If you look at the Muslim Girls website, it features the current month’s cover, as well as past covers. The covers all look like this: a happy, smiling young lady in modest dress.
The difference among the covers? Some of them feature a girl with a headscarf, and some don’t. Now, looking on the website at the features within the magazine, it appears that there is an equal distribution of women with and without headscarves, and an equal distribution of ethnicities in the models. Which makes me genuinely happy! And while the magazine still uses thinner models, I’m happy to take what I can get for now.
Despite having different publishers, today’s Muslim Girl subscribers might be tomorrow’s Azizah subscribers. But Azizah has a strict “no hejab = no cover photo” policy. It’s not stated on the website, but every back issue has the woman’s hair covered, even though they feature bihejabis in the magazine. Azizah’s website also doesn’t feature a single bihejabi in the website’s pictures. The magazine has an excellent record of ethnic diversity, but Azizah seems to think the only real Muslim is one who covers her hair. This is exclusionary and patronizing to Muslim women who do not cover their hair for whatever reason, and Muslim Girl seems to be avoiding this skillfully.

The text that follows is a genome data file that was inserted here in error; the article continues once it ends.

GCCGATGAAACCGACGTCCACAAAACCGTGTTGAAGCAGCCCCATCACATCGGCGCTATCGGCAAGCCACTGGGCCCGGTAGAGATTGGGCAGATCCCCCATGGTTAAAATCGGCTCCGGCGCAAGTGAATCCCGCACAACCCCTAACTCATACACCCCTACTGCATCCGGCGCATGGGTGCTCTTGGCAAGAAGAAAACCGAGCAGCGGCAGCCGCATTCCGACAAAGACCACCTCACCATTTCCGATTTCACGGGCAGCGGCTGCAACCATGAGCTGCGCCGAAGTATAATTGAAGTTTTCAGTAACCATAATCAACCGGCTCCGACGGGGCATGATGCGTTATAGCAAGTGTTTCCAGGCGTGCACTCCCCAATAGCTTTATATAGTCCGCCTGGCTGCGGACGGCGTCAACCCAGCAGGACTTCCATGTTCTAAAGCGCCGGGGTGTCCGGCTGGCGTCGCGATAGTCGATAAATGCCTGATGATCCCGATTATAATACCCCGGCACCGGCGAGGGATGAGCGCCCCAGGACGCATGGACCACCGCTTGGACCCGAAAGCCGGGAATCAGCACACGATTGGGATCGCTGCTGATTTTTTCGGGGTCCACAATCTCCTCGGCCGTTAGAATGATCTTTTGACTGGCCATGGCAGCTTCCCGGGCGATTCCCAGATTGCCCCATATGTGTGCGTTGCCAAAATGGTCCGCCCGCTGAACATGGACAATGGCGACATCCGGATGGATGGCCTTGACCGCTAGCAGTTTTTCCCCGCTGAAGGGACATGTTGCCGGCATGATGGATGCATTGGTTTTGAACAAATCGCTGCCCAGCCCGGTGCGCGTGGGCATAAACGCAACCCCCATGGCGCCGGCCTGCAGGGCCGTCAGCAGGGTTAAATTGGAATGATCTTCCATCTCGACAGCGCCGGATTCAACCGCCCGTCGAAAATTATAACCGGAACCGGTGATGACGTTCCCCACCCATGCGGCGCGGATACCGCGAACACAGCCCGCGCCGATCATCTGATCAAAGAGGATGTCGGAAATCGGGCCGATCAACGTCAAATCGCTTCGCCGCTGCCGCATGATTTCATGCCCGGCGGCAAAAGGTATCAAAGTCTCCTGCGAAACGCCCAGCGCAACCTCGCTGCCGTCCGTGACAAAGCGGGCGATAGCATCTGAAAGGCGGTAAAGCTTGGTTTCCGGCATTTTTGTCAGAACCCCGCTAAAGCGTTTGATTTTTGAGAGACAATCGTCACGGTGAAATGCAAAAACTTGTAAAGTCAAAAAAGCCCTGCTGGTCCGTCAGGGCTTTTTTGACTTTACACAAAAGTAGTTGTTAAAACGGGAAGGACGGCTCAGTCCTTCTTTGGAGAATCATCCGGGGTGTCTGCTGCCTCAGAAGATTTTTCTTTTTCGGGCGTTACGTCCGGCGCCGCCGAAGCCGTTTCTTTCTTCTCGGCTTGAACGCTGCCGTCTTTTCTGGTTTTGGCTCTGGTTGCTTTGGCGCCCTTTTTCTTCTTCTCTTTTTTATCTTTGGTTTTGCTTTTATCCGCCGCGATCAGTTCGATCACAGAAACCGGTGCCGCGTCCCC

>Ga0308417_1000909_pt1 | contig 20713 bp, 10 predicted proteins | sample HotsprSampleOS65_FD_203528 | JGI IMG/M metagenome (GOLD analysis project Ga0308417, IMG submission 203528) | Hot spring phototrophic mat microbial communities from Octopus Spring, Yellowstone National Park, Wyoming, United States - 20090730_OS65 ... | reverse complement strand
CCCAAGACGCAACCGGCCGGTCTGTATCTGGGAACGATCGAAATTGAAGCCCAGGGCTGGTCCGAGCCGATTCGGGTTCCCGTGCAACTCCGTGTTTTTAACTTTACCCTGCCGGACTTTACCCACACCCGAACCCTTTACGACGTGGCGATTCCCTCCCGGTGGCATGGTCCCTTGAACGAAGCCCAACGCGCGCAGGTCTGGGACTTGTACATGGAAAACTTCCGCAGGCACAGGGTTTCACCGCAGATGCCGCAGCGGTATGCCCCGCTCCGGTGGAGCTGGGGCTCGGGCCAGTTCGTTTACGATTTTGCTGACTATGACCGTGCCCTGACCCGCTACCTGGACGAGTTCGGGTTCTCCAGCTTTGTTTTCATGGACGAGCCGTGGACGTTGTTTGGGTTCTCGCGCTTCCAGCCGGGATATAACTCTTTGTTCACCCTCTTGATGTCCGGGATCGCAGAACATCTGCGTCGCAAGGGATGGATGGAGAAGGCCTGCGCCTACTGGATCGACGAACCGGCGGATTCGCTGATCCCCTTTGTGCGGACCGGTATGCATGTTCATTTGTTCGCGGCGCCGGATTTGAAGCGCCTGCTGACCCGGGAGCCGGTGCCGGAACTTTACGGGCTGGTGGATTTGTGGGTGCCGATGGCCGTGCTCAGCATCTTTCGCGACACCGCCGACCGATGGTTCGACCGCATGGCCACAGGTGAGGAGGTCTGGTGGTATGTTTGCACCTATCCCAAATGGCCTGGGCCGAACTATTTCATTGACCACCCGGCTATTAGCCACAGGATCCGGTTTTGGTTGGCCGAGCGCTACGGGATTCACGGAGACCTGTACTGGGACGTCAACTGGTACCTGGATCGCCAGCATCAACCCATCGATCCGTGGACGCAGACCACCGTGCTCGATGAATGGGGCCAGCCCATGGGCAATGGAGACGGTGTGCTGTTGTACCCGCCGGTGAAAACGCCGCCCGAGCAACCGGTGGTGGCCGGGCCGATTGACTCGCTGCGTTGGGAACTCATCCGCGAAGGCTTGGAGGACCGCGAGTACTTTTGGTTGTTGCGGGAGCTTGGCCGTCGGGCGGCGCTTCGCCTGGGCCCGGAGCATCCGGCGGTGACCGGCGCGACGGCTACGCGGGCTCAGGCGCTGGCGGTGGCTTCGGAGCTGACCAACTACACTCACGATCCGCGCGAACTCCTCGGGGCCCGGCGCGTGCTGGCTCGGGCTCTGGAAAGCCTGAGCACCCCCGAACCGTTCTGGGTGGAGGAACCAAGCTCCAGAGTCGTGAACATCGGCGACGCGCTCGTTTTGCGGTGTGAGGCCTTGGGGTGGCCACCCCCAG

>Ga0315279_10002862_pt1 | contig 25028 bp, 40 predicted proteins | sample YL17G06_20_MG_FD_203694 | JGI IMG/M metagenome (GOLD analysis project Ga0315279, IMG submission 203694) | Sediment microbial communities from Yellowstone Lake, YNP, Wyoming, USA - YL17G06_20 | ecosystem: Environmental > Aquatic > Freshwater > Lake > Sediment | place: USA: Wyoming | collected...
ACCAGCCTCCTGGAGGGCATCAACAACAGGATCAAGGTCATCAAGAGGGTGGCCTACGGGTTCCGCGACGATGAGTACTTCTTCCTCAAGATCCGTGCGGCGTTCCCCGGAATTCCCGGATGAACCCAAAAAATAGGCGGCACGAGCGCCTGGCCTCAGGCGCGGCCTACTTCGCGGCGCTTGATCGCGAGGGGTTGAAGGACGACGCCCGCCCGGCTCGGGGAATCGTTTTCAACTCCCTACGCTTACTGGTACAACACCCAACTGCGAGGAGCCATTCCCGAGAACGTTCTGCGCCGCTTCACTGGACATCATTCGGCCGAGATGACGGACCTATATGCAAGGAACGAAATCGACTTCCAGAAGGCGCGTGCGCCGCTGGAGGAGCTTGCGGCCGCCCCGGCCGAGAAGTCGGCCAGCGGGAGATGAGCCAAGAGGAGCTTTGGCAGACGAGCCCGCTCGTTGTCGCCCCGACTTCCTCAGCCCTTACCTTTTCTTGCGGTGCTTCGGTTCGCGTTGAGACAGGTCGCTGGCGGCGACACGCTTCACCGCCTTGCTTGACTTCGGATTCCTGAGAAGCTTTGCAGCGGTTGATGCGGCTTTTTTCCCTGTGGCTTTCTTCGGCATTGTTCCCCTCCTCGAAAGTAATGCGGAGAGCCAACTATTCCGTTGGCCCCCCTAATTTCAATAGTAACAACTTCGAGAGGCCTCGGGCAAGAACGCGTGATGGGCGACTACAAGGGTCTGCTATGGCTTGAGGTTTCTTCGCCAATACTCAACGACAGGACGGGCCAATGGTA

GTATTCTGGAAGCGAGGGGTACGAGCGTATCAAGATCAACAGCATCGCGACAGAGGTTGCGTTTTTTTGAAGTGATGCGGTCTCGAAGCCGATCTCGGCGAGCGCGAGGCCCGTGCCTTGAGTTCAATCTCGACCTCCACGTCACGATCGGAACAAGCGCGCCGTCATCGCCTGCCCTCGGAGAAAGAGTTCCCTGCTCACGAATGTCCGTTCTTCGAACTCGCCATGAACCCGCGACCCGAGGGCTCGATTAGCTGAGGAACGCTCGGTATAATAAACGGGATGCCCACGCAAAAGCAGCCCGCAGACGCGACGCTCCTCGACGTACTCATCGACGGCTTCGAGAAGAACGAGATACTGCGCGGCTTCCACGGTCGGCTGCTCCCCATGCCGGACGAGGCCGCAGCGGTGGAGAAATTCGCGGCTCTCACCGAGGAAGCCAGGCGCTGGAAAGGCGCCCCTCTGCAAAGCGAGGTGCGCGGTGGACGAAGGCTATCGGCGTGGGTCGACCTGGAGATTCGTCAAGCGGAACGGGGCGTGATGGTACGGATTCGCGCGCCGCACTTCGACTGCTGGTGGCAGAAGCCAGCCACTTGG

Muslim Girl looks perfect on the surface: their features promote different types of modesty, ethnic diversity, and awareness of international events and local issues of interest to Muslims. At a glance, Muslim Girl seems to be touting a different, more inclusive agenda that Azizah. Let’s hope that when Muslim Girl grows up, she brings her inclusive politics with her.